Norway’s Havfram Wind has ordered a second state-of-the-art Wind Turbine Installation Vessel (WTIV) as part of its contract for up to a total of four vessels to be built by China’s CIMC Raffles. The company reports that it exercised the option based on continuing strong demand within the wind sector as well as the need to deploy new vessels able to handle challenges as wind turbines increase in size and the locations move further out to sea.
Working with institutional investors advised by J.P. Morgan Global Alternatives, the company reported in 2022 that it had signed a letter of intent with CIMC Raffles to build a series of next-generation, state-of-the-art wind turbine installation vessels with the first vessel due for delivery in 2024. Havfram said it plans to operate several vessels in the global offshore wind market with both traditional jack-ups for turbine installation as well as a cost-effective feeder solution for the U.S. market in particular.
Construction of the first vessel began in late 2022 and the second vessel’s design will be similar to the first GustoMSC NG20000X Jack-Up vessel. The latest battery hybrid drive train technology is incorporated in the design to significantly reduce carbon emissions per installed megawatts of offshore wind capacity. Delivery for the second vessel will be in late Q4 2025.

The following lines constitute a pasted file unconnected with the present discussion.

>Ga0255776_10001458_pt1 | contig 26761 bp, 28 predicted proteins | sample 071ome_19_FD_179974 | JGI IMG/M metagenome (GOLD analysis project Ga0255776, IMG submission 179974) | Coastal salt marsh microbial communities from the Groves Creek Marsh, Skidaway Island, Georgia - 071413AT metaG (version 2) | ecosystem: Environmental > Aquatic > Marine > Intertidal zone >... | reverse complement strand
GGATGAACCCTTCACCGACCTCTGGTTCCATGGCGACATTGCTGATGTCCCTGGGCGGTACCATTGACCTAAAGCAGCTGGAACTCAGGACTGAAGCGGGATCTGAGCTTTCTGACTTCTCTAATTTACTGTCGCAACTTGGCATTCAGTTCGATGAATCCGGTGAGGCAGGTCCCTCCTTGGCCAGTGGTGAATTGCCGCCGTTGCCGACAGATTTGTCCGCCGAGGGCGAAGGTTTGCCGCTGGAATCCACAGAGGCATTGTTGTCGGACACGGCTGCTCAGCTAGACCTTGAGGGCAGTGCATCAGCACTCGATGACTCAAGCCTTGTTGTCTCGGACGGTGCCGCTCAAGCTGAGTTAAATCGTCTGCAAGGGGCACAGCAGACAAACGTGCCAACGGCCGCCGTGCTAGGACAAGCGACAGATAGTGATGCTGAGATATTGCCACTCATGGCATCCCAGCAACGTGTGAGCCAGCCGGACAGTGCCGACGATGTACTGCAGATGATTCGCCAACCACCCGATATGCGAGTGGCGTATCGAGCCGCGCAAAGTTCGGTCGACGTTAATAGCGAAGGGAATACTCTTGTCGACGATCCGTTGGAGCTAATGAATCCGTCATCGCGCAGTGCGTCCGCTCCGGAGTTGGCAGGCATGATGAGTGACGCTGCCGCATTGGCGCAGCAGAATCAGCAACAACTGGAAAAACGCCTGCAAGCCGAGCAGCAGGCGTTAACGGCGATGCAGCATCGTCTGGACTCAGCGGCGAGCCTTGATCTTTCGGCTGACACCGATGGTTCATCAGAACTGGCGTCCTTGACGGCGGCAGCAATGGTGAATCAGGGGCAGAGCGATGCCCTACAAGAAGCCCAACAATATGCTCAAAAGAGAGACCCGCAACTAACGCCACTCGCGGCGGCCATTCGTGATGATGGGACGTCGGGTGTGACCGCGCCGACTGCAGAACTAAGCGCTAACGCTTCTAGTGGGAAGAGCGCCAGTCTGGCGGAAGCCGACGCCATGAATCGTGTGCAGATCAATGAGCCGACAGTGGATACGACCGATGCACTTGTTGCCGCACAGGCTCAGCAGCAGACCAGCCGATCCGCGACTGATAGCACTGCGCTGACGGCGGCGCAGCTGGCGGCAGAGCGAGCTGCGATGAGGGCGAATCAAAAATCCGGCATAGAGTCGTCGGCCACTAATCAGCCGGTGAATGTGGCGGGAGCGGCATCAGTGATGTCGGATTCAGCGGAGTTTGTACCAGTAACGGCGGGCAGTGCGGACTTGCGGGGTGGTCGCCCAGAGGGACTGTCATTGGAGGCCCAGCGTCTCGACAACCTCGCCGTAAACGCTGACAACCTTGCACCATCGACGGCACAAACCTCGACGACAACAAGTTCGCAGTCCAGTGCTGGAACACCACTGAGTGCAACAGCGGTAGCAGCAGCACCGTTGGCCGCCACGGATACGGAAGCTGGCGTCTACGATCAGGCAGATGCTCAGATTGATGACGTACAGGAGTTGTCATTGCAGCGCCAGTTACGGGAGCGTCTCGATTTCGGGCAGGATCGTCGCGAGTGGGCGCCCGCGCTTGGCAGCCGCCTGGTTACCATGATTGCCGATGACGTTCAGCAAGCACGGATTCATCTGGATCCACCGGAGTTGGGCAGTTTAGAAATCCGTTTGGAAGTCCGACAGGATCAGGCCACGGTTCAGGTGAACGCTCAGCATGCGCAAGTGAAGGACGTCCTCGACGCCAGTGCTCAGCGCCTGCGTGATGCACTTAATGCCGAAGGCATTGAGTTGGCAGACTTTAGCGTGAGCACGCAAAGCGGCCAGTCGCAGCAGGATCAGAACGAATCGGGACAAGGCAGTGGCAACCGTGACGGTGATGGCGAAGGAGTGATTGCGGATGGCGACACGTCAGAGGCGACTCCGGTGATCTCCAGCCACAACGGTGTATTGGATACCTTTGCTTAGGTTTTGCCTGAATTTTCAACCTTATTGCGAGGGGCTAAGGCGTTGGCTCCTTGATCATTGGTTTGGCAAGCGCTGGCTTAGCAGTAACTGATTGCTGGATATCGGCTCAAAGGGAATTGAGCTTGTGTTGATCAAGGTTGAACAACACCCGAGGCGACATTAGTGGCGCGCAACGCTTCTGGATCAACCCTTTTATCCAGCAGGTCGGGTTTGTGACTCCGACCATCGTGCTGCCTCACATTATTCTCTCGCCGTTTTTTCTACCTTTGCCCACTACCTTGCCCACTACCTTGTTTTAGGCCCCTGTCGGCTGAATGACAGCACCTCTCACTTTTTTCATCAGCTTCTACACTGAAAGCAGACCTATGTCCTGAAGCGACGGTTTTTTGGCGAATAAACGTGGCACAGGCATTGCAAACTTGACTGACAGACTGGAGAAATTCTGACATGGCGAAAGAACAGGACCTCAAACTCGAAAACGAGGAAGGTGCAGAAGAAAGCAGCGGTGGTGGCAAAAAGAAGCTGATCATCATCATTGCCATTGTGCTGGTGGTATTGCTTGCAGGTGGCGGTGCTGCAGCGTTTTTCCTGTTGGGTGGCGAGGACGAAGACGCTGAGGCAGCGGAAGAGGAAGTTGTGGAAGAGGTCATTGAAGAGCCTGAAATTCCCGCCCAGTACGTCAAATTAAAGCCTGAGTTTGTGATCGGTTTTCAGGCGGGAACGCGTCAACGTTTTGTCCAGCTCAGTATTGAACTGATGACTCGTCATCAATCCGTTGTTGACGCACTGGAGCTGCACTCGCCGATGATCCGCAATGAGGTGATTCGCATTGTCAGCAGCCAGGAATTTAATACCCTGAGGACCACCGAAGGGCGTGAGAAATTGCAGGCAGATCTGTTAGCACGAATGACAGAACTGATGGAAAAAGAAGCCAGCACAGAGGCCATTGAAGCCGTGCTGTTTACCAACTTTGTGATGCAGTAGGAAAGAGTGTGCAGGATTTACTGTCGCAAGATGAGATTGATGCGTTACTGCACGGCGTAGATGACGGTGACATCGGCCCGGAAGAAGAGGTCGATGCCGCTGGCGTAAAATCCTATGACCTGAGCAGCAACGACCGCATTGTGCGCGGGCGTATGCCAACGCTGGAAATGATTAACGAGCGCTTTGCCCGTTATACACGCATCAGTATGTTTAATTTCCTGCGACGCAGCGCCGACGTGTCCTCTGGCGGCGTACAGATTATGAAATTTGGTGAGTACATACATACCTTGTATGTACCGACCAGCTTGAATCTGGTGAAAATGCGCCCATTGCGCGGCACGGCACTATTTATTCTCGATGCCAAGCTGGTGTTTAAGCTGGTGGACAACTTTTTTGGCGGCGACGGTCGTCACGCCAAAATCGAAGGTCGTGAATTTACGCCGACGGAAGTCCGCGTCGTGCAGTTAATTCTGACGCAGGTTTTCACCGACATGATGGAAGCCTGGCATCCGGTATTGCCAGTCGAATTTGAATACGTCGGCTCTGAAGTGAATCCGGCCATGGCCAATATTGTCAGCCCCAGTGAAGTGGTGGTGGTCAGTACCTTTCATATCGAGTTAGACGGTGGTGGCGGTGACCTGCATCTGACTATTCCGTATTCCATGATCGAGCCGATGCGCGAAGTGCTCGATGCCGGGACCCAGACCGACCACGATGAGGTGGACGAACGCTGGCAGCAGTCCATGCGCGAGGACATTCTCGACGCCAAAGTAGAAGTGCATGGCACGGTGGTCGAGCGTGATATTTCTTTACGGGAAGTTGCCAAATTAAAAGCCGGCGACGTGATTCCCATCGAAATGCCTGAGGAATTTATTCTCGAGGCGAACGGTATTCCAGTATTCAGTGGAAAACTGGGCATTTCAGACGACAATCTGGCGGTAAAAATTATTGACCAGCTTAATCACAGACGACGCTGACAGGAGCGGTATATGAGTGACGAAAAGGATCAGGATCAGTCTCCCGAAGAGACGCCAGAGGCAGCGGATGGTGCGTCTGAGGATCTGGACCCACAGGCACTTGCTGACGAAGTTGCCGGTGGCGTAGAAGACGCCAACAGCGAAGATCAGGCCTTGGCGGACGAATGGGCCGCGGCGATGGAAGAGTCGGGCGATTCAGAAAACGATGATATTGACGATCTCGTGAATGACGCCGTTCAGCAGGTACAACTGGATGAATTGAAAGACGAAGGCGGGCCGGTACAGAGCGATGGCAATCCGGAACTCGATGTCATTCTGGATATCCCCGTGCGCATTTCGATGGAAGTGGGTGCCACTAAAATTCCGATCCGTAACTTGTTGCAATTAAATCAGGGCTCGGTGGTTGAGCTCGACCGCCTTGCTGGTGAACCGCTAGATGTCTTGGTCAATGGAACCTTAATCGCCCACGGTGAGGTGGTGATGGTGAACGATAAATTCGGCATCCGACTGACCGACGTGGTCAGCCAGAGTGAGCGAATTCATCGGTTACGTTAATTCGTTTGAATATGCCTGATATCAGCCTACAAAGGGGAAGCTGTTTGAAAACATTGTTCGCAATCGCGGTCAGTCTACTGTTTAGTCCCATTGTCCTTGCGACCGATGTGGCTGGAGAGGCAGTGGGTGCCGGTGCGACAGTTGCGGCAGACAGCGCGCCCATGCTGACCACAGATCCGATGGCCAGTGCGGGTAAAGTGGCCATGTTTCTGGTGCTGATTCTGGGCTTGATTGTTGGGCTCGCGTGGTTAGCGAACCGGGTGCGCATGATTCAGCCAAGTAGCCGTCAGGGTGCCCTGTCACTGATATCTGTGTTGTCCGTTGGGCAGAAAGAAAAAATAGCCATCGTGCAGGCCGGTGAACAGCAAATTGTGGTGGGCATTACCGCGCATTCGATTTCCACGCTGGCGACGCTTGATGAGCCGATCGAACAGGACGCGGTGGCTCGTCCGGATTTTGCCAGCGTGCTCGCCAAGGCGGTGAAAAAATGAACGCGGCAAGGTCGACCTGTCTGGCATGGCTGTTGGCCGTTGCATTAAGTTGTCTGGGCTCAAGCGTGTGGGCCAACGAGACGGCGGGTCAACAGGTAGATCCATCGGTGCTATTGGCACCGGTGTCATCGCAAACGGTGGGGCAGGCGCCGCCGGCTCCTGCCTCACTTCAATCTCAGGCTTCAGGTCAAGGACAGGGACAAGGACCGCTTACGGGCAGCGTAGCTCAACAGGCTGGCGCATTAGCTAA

“The decision to order a second NG20000X Jack-Up vessel with CIMC Raffles is based on the good established cooperation with the shipyard and several commitments with major offshore wind developers,” said Even Larsen, CEO of Havfram Wind. The company rebranded itself in December 2020 and later spilt its operations to focus on emerging opportunities in the wind market segment.
GustoMSC, a division of the Netherlands’ NOV, is developing the designs for Havfram’s vessels. They said that the NG-20000X-HF vessel will be among the largest wind installation jack-ups in the industry. The large carrying capacity will reduce the number of vessel trips required per development.
The NG20000X vessel has the capability of installing offshore wind turbines with a rotor diameter of more than 300 meters, as well as XXL monopiles weighing up to 3,000 tons at water depths of up to 70 meters. Capacities have been optimized for high variable deck load and the extreme lift heights expected over the next decade. The crane has a lifting capacity of 3,250 tons.
“Globally, we experience a steadily growing demand for offshore wind capacity,” said Martin Degen, Commercial Director and Vice President of Havfram Wind. “At the same time, developments within wind turbine technology cause larger wind turbine components and require therefore larger Wind Turbine Installation vessels.”
Recently, Havfram said it would require additional capacity to meet its growing orders. They signed a contract with Ørsted to install wind turbines at their Hornsea 3 project, starting in the fall of 2026, while Vattenfall has appointed Havfram as the preferred supplier for its Norfolk Projects, starting in the spring of 2027. Recently, Havfram also signed a preferred supplier agreement with RWE for turbine installation support for their Nordseecluster project, commencing in the summer of 2026.
In December 2022, Havfram announced that it had secured an additional $250 million in equity funding through a partnership between its primary sponsor, Sandbrook Capital, and Canada’s PSP Investments. They reported that the equity funding, in addition to credit financing from commercial banks and export credit agencies, would be used to build a fleet of offshore wind vessels.
Source – THE MARITIME EXECUTIVE